Introduction: Judges chapter 12 concludes the flawed legacy of God’s eighth deliverer Jephthah. After sacrificing his own daughter in a misguided vow to God, he helped to start a civil war with the neighboring tribe of Ephraim. He then reigned over the Israeli controlled portion of Jordan for a mere six years. He was then buried in an unknown location. He was then followed by three deliverers whom we know little about. We only know that they were prosperous, they reigned in peace, and their burial cities are known. Some assume that these were “minor” judges or deliverers because little is recorded about them. This is a mistaken view. Their quiet reigns of peace were more consistent with God’s expectations than the reigns of Gideon and Jephthah, which were filled with pride and wrath. From these four very different deliverers, God reveals seven lessons on how to be a Spirit-led leader, serving after His glory and not your own.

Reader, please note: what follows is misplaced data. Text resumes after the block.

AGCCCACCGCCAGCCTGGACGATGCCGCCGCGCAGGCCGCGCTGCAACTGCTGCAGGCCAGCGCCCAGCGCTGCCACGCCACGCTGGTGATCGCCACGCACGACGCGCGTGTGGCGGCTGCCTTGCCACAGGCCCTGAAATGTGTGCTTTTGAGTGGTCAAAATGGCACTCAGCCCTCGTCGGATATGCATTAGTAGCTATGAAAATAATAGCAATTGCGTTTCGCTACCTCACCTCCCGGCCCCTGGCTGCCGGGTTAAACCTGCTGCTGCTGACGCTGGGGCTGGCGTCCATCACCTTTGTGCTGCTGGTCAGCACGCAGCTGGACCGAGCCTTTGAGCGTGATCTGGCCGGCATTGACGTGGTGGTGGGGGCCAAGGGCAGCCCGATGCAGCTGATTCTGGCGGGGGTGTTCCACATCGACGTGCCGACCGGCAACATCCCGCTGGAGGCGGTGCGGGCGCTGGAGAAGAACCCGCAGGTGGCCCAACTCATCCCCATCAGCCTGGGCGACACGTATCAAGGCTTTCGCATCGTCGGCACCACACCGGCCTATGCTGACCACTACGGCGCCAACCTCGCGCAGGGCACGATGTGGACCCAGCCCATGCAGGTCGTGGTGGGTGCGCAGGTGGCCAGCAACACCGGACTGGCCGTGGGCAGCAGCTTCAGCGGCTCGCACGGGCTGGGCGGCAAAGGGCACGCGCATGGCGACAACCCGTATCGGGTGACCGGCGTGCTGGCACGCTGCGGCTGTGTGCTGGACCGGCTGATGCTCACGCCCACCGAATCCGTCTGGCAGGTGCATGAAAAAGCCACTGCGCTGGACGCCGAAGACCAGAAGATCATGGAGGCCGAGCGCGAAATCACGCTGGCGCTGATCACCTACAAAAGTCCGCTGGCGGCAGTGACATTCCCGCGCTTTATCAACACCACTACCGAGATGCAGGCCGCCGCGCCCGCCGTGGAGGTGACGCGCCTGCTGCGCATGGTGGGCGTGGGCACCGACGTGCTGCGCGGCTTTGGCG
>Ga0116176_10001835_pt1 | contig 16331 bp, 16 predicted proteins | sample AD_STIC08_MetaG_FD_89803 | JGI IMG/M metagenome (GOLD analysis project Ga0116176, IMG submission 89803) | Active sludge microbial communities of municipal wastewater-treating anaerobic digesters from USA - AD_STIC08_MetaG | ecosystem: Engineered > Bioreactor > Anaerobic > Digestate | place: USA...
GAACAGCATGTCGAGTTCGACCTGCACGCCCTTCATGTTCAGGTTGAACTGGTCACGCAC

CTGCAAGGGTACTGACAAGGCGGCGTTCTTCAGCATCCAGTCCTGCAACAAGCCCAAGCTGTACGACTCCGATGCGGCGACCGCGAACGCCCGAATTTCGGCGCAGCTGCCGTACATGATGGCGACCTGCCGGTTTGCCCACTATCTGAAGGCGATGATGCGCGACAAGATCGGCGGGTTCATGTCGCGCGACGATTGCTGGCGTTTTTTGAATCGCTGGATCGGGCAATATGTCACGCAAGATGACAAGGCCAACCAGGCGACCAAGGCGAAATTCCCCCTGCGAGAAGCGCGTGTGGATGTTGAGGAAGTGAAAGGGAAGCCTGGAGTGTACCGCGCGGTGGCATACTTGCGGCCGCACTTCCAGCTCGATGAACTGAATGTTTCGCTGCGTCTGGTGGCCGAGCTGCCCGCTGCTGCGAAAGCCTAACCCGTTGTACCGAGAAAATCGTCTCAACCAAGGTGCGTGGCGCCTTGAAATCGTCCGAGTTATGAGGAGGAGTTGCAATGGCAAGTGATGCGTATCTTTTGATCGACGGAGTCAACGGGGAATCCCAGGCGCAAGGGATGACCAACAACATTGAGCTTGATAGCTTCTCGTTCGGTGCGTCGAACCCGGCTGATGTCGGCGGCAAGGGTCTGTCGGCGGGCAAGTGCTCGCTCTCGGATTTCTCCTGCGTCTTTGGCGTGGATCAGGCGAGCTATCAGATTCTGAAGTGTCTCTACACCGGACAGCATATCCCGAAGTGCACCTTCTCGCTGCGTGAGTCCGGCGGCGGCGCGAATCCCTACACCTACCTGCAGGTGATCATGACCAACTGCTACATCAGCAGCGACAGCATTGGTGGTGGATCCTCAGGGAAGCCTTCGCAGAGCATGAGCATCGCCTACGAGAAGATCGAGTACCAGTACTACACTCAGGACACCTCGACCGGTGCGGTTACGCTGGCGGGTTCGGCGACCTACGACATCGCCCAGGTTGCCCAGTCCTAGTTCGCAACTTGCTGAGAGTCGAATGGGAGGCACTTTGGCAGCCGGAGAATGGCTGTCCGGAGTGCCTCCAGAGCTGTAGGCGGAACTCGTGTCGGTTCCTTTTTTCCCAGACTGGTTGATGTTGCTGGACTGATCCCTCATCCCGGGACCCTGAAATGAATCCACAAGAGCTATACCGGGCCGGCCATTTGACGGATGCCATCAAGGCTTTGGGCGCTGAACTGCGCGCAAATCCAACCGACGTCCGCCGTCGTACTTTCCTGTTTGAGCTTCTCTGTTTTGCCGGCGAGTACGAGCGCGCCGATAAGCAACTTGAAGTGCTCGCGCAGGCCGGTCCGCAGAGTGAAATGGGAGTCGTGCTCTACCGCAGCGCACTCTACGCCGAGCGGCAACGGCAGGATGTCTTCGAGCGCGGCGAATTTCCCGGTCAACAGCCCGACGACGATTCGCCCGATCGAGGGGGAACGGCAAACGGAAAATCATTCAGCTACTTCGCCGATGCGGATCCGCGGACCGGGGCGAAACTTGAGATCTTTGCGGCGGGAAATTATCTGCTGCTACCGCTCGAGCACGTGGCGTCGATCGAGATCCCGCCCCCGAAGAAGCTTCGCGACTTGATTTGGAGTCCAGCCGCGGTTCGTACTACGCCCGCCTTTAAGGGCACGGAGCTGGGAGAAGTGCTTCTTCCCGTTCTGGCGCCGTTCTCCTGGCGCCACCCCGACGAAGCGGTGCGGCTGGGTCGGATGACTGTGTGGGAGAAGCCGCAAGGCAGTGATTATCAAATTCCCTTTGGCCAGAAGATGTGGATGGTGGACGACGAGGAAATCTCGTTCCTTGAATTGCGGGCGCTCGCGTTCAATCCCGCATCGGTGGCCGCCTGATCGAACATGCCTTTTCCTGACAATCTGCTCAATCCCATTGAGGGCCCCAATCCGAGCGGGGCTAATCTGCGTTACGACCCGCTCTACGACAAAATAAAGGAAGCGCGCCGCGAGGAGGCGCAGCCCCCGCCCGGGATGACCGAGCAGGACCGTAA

First, through Jephthah’s confrontation with the tribe of Ephraim, God reveals that a Spirit-led leader is meek or humble in the face of conflict. Second, from Jephthah’s decision to initiate Israel’s first civil war because he felt insulted, He reveals that a Spirit-led leader shows forgiveness to an enemy. Third, through Jephthah’s brutal execution of 42,000 captured soldiers, He reveals that a Spirit-led leader shows mercy to an enemy. Fourth, from Jephthah’s short six-year reign and his burial in an unidentified city, He reveals that the self-righteous acts of leaders are but filthy rags to Him that are quickly forgotten. Fifth, from the ninth deliverer Ibzan (who united Israel with 60 marriages between other clans and his own children), He reveals that a Spirit-led leader unites the body of Christ. Sixth, from the tenth deliverer Elon (who ruled for 10 years, a symbol of the divine order of the Ten Commandments), He reveals that a Spirit-led leader leads by example through the Ten Commandments. Finally, from the eleventh deliverer Abdon (whose name means servant), He reveals that a Spirit-led leader leads as a servant.